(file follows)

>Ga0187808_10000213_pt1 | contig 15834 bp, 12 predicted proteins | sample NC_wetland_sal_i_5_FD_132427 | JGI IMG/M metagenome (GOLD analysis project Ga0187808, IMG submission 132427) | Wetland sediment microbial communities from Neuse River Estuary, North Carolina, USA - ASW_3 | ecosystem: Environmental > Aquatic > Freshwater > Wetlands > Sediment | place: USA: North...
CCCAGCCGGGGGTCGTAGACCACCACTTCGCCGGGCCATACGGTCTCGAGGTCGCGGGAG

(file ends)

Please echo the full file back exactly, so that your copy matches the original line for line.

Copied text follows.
>Ga0187808_10000213_pt1 | contig 15834 bp, 12 predicted proteins | sample NC_wetland_sal_i_5_FD_132427 | JGI IMG/M metagenome (GOLD analysis project Ga0187808, IMG submission 132427) | Wetland sediment microbial communities from Neuse River Estuary, North Carolina, USA - ASW_3 | ecosystem: Environmental > Aquatic > Freshwater > Wetlands > Sediment | place: USA: North...
CCCAGCCGGGGGTCGTAGACCACCACTTCGCCGGGCCATACGGTCTCGAGGTCGCGGGAG